Ventilation In Lift Wells

What is the requirement for the ventilation of liftwells?

Historical standards define that for all circumstances the level of ventilation should be 1 percent of the plan area of the liftwell. But is this sufficient or too much for all circumstances?

Is this defined space the free area of the ventilation or does it need to be factored for louvers or ductwork transition or the ductwork length?

Does the ventilation need to be directly to the outside? Within many retail developments this can be impossible.

For some scenic situations the heat gain from solar heat factors can create temperatures in excess of 45 degrees C.  In some poorly designed situations, where there has been insufficient liftwell ventilation this has caused the landing doors to bend with high solar heat gain.

Indeed, in some situations the solar heat gain can be so great, under certain conditions, that a significant risk can be created. For example, a scenic glass lift stuck in a glass atrium could cause unbearably high temperatures that could be potentially harmful to elderly or frail passengers.

In some situations the liftwell may need to be ventilated to reduce levels of condensation. Condensation can, if untreated, increase the risk of failure or accelerate corrosion of the lift components.

How does the use of pressurisation systems effect the liftwell ventilation?

How does the liftwell ventilation effect the operation of the doors at the ground floor in tall buildings with open door ways?

So many questions but what are the answers.

For Firefighting Lifts it has been found in recent studies that a ventilation level of 1 percent in these circumstances is insufficient.

New standards have been written on the basis of identifying the risk. Maybe one of the benefits of the new European legislation is its’ determination not to take requirements for granted without first researching the hazards and risk associated.

Research conducted by a member of the standards committee identified the following relevant information:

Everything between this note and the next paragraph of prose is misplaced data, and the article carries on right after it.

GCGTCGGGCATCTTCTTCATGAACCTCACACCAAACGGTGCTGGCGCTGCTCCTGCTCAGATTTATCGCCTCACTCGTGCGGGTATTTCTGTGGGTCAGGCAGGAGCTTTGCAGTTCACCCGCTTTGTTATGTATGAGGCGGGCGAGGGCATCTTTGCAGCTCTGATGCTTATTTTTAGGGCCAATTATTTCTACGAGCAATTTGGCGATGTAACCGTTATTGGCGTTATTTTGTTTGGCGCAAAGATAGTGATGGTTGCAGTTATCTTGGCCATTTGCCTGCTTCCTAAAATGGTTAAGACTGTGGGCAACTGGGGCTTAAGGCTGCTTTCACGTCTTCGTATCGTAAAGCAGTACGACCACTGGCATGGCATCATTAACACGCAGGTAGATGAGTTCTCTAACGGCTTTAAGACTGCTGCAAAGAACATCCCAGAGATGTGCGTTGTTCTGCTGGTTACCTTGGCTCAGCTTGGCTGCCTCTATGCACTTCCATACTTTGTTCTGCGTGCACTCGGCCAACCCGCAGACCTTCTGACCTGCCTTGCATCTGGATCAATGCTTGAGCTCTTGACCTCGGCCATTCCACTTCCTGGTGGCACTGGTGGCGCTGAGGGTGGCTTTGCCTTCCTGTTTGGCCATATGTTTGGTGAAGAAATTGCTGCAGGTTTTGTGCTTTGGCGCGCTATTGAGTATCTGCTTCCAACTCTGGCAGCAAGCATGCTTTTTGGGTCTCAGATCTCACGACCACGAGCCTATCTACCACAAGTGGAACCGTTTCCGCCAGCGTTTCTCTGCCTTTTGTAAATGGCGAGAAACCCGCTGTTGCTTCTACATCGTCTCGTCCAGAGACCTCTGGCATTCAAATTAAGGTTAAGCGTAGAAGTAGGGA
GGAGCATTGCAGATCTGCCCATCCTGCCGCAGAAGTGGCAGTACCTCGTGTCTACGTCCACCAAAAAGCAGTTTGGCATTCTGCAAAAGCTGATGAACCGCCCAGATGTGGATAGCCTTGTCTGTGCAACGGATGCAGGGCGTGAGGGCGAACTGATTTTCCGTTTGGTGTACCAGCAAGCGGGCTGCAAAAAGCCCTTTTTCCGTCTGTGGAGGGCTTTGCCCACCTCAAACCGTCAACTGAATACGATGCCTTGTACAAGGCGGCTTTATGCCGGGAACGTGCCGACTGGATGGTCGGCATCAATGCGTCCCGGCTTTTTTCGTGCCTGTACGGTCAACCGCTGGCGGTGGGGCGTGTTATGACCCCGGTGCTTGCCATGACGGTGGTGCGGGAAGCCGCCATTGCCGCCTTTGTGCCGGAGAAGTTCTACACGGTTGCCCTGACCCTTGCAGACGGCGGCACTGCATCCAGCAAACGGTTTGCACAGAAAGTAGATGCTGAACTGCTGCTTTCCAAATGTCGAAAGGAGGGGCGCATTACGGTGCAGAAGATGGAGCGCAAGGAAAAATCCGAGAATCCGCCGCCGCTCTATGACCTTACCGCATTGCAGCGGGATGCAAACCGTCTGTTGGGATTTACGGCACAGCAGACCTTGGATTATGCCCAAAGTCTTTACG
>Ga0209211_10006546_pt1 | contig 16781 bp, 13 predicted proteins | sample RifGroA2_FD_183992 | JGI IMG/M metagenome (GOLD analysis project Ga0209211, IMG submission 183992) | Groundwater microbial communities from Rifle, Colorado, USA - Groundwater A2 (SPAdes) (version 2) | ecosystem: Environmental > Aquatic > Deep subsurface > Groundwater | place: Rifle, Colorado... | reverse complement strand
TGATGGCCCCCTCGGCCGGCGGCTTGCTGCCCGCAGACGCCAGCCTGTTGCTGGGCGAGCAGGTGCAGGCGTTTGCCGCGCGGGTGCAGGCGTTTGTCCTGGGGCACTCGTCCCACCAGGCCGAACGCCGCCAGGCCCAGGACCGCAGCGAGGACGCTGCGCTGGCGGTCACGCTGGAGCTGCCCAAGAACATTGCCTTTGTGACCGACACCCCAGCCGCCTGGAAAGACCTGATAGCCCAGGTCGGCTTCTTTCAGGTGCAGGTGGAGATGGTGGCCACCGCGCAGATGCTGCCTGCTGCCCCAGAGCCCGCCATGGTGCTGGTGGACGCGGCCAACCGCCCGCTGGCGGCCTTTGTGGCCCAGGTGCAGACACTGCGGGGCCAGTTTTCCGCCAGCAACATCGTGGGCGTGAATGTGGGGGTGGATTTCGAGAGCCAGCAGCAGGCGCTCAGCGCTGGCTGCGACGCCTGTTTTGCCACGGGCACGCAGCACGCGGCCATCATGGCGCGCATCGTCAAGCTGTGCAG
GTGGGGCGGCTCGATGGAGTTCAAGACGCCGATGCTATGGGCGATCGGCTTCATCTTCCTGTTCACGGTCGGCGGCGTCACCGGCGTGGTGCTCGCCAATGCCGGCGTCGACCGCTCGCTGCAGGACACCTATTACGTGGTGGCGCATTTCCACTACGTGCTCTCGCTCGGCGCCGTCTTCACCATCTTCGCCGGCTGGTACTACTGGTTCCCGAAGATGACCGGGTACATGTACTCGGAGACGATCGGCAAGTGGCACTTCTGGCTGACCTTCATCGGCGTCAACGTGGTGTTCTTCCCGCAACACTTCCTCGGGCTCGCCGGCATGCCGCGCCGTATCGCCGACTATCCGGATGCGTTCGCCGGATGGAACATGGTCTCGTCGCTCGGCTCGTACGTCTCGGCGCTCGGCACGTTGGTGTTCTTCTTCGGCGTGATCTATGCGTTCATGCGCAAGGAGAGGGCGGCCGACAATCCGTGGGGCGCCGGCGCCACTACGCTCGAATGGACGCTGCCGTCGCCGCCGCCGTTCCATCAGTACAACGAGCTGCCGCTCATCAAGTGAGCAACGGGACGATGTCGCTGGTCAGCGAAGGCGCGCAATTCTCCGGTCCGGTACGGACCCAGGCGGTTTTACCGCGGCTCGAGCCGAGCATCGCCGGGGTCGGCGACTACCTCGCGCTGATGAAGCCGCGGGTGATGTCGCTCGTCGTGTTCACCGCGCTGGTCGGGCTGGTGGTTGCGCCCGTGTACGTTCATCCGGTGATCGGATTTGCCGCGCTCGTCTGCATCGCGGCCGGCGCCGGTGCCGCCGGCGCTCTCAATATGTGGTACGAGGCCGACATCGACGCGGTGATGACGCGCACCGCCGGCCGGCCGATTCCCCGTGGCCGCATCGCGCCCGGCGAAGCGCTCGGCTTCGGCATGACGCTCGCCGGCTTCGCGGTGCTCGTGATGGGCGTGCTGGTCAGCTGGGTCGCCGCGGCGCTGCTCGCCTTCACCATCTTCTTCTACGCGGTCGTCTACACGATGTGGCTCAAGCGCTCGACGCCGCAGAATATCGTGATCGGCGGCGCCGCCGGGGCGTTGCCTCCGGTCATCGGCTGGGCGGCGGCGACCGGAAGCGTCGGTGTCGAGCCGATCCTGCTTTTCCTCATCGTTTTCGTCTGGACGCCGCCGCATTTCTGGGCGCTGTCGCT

• The Building Regulations for England and Wales have deliberately removed the generic requirement for liftwell ventilation as the normal 1% is not sufficient for smoke dilution or removal.
  • BSEN calls for suitable ventilation and only makes a reference to what this may mean in a note. The note does not form part of the standard.
  • For normal lifts the ventilation provided by the gaps around the doors may be adequate without the need for liftwell head ventilation and as there is no deviation from BSEN81, Notified body approval is not required.

At Elevate Consulting Ltd we believe that the need for liftwell ventilation (or not) should be defined on a project by project basis and that the use of any global rules of thumb can lead to an unsatisfactory results.

The key areas to be considered are:

  • Does the liftwell need to be fire rated meaning any ventilation if required will also need to be fire rated?
  • Is the liftwell pressurised for Firefighting lifts?
  • Is the lift a Firefighting Lift requiring smoke removal from the liftwell?
  • What are the heat outputs of the equipment being placed in the liftwell? Greater care will be required for hydraulic or MRL type lifts.
  • Are there other factors that  could contribute to heat in the liftwell such as lighting, heat drawn from high landing conditions?
  • What is the likely ambient temperatures within the liftwell and will there be a need to heat or ventilate the liftwell?
  • What is the solar heat gain for scenic lifts or liftwells? Can external measures be used to reduce solar heat gain such as shading or the use of solar limiting glass specifications?

In conclusion, at Elevate Consulting Ltd we do not take it for granted that ventilation in liftwells is required or when required that the satisfactory level is 1% .  We need to take account of all the factors involved in each specific project design.


EXOR Accredited Consultant

Elevate Consulting Ltd

The Grange,
Grange Road

Tel: 01933 626656
Fax: 0845 3456562